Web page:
Persons who qualify for “cap-subject” H-1Bs are allowed to apply starting April 1st each year, but can not start working until October 1st, six months later.
Since the number of applications usually far exceeds the number of available visas, this means that by the second week of April, it is too late to apply.
What about all of the foreign-born students who graduate from U.S. universities in June each year? Since U.S. employers can not apply for H-1B status for them until after they obtain their degrees, by June, it is already too late to do so. One prominent newspaper calls this the “Happy Graduation, Now Go Home!” policy. The U.S. educates and then loses a lot of talent each year.
However, this year is different. Because of the economic recession, there is hope for these students and their employers.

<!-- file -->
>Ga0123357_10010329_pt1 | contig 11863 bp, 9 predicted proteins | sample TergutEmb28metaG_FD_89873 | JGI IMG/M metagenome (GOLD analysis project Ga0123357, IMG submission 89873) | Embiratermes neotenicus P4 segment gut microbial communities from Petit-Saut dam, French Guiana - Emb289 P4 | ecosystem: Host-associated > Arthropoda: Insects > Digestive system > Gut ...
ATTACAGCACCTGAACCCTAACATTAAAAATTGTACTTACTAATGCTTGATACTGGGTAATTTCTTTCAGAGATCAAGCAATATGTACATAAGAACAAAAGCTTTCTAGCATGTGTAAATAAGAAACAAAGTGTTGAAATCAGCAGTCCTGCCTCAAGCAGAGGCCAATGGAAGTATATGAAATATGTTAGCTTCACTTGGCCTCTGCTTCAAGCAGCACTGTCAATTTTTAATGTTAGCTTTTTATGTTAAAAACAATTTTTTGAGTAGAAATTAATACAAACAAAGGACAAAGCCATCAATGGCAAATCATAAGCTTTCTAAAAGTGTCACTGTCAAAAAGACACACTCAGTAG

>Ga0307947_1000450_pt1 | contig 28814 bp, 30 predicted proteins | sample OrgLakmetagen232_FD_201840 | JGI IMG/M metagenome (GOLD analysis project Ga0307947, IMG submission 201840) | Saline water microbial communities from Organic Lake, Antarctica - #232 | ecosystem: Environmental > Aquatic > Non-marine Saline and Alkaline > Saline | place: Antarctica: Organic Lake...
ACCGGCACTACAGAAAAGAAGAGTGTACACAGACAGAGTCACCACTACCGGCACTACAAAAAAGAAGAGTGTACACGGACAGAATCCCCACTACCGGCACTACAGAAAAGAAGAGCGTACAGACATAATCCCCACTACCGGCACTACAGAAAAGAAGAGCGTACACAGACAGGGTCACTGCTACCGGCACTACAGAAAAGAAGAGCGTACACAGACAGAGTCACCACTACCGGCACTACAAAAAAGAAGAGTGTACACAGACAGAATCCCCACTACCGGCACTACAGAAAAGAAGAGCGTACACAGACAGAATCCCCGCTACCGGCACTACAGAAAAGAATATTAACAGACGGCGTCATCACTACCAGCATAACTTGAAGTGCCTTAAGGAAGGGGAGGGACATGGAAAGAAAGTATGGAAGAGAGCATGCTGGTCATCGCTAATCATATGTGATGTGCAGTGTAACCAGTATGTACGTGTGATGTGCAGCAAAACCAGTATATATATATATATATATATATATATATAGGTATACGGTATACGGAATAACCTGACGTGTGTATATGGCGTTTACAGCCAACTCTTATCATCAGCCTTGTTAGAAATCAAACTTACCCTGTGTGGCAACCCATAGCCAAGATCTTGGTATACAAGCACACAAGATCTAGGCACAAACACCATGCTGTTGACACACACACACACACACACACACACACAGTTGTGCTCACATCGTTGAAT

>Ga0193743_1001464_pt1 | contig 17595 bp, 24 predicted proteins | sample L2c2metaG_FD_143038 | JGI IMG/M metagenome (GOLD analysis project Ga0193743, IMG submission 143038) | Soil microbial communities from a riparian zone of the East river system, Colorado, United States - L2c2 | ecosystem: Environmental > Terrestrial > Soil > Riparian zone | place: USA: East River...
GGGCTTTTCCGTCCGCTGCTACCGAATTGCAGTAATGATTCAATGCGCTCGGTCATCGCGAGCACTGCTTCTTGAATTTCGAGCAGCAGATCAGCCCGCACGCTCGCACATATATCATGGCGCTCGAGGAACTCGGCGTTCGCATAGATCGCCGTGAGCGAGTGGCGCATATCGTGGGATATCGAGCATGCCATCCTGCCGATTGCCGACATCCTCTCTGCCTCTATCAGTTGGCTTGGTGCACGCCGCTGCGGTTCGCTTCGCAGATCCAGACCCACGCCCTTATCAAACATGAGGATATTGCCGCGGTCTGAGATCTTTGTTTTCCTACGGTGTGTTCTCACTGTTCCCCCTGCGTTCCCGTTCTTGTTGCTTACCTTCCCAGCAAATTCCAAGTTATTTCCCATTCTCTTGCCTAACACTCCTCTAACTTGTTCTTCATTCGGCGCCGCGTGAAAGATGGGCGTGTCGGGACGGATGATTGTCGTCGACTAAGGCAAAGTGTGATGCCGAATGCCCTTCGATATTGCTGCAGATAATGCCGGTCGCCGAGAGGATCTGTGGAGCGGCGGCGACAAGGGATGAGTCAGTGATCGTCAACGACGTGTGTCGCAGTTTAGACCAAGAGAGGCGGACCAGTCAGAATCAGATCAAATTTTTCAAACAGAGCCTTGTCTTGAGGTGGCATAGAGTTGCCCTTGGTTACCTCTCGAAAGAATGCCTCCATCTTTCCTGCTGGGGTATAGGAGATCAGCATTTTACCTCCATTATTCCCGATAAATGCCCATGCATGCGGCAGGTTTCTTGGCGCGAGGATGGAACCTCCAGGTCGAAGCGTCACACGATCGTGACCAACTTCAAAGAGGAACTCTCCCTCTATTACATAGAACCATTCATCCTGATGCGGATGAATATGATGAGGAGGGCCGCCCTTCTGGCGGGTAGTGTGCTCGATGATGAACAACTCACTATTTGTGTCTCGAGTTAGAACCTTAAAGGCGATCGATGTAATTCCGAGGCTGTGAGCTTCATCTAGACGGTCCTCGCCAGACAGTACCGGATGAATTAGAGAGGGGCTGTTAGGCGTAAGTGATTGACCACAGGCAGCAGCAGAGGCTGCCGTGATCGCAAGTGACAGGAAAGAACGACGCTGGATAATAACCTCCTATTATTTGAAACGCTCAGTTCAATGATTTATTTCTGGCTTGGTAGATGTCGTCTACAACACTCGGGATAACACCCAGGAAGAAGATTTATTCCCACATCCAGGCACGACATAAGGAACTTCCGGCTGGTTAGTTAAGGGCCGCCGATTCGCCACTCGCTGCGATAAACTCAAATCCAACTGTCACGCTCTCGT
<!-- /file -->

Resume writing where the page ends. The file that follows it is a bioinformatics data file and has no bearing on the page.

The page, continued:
The students can use their one-year Optional Practical Training work permits to start their jobs following graduation. See our “Student” page at
Then, as soon as possible, their employers should seek to change their status to H-1B as of October 1, 2009. This is possible this year because there are almost 20,000 H-1Bs visas remaining.
The same scenario is true for foreign-born medical residents and fellows who received their training in the U.S. using “cap-exempt” H-1B visas.
These trainees complete their residencies and fellowships on June 30, at which time there are usually no “cap-subject” H-1B visas available. This year is different.
Since it is probable that there will still be H-1B numbers available after June 30, U.S. employers should submit H-1B petitions for these trainees as soon as possible.
Additional information is available on our “Immigration for Physicians” page at